Royal prince Manvendra Singh Gohil is fighting for a more accepting future for the LGBTQ+ community in India.
Gohil made history after coming out as gay in 2006, aged 41, and received imminent backlash for his decision, largely due to country-wide cultural values and his position in society.
The prince, who is the 39th direct descendant of India’s Gohil Rajput dynasty, has since dedicated his time to supporting LGBTQ+ causes and education.
“The day I came out, my effigies were burnt. There were a lot of protests, people took to the streets and shouted slogans saying that I brought shame and humiliation to the royal family and to the culture of India,” Gohil said speaking to Insider. “There were death threats and demands that I be stripped off of my title.”
However, the prince does not directly blame anyone, but the “ignorance” surrounding the understanding of LGBTQ+ people and “subjects”.
Homosexuality has been deemed illegal in India, under the colonial-era law Section 377, up until 2018. The dated law could issue up to a lifetime in prison for sexual acts “against the order of nature.”
Gohil has faced an onslaught of homophobic attitudes and was rejected by his parents, Maharaja and Maharani of Rajpipla, as the public turned against him.
Despite this, the prince has pushed ahead with his efforts to support the minority queer community in India.
Gohil launched the community-led charity Lakshya Trust two decades ago. The organisation aims to educate on the topics of sexual tolerance, gender equity, HIV/AIDS and the LGBTQ+ community in the Gujarat state of India.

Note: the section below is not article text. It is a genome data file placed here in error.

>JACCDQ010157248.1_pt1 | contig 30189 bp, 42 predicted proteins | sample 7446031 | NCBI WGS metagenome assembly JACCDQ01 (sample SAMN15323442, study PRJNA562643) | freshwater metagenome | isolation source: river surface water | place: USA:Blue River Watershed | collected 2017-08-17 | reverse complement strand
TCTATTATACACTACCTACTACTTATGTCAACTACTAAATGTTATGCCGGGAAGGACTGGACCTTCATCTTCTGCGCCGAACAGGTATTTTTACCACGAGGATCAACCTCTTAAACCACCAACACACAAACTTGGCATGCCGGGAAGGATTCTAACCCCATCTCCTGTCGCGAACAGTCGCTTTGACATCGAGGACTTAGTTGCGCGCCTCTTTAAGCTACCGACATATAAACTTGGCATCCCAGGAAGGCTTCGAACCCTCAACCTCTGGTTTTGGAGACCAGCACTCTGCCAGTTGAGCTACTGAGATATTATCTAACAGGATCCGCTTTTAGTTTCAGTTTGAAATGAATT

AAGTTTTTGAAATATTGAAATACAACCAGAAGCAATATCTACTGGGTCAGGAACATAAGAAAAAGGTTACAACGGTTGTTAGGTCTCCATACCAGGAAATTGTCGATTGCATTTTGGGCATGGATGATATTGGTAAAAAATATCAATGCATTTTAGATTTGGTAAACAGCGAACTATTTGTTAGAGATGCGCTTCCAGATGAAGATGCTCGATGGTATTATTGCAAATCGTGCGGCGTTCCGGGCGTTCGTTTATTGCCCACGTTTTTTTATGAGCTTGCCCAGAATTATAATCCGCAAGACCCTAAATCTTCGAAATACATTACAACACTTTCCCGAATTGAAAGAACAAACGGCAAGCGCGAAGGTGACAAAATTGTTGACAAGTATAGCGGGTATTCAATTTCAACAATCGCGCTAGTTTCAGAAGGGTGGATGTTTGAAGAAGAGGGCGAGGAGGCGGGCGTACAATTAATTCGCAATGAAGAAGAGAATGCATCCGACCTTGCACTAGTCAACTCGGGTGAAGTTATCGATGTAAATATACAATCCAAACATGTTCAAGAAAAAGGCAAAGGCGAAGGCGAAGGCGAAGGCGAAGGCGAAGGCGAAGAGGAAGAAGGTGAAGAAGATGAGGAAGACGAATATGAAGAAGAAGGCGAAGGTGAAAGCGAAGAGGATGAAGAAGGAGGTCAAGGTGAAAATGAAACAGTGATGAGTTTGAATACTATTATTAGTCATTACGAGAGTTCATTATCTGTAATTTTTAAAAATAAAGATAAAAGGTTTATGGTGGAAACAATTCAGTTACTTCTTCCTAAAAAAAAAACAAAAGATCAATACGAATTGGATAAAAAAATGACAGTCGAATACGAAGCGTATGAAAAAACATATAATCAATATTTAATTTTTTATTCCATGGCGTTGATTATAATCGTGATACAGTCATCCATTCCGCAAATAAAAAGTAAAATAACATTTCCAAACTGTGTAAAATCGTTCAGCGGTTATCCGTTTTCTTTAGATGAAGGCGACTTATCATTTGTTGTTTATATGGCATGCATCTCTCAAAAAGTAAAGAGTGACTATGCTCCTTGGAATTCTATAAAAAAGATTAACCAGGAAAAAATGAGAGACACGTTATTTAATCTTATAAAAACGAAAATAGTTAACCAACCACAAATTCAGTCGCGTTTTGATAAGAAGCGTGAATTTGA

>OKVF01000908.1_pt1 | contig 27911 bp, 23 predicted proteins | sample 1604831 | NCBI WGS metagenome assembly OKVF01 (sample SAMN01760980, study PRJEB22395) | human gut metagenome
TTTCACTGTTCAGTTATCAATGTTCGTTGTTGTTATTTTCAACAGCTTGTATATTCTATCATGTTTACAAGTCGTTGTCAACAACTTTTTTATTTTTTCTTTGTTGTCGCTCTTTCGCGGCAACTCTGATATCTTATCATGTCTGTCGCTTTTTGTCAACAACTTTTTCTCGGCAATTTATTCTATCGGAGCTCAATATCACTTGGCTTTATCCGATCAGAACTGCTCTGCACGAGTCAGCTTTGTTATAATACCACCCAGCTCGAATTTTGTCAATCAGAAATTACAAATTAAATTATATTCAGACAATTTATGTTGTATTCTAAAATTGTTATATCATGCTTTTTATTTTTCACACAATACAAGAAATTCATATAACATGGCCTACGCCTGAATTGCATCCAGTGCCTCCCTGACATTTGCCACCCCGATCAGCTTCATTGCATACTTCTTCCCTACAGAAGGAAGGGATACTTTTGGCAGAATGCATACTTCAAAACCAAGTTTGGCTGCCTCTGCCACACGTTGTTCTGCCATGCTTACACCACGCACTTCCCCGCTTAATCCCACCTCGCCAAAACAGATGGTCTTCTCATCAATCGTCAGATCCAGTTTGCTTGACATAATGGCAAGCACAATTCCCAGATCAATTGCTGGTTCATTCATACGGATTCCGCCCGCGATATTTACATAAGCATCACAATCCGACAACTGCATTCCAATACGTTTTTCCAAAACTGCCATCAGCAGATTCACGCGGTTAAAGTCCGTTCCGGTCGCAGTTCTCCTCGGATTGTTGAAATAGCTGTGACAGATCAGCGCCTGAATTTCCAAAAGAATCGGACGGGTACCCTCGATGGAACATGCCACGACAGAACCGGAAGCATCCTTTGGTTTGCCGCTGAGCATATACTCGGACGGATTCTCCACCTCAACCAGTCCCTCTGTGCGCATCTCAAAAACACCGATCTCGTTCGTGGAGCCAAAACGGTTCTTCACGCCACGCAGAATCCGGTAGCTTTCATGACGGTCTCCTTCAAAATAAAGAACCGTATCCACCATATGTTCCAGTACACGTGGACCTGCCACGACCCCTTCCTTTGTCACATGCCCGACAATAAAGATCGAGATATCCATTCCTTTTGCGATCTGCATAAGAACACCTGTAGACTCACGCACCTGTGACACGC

The prince has continued to support the community. In 2018, Gohil opened up his 15-acre palace grounds to become a centre for India’s LGBTQ community.
The 55-year-old’s adamant effort to reform attitudes towards the LGBTQ+ community stems from his own difficult past. Growing up, Gohil was subjected to the treacherous practice of ‘conversion therapy’.
‘Conversion therapy’ is a dehumanising practice used to change an individual’s sexual orientation or gender identity. ‘Conversion therapy’ also falls under the bracket of ‘cure therapy’ and ‘reparative therapy’.
So-called ‘conversion therapy’ techniques are harmful and can include various forms such as pseudo-psychological treatments, spiritual counselling and electronic shock ‘therapy’.
Four years before the prince was publicly out as gay, Gohil shared his truth with his family, which was rejected.
“They thought it was impossible that I could be gay because my cultural upbringing had been so rich. They had no idea that there’s no connection between someone’s sexuality and their upbringing,” Gohil told Insider.
His family’s dismissal of his identity and its clash with his upbringing, the prince claims, resulted in a search for a “cure” for being gay: “They approached doctors to operate on my brain to make me straight and subjected me to electroshock treatments.”
After the harmful practices of ‘conversion therapy’ were not successful, the prince told Insider that he was sent to religious leaders to “behave normally”.
Since then, Gohil has embraced his own identity and been outspoken about his sexuality and personal mission to “keep fighting” to support the Indian LGBTQ+ community.
“It’s important for people like me who have a certain reputation in society to continue the advocacy. We can’t just stop because the country repealed Section 377,” he explained.
“Now we have to fight for issues like same-sex marriage, right to inheritance, right to adoption. It’s a never-ending cycle. I have to keep fighting.”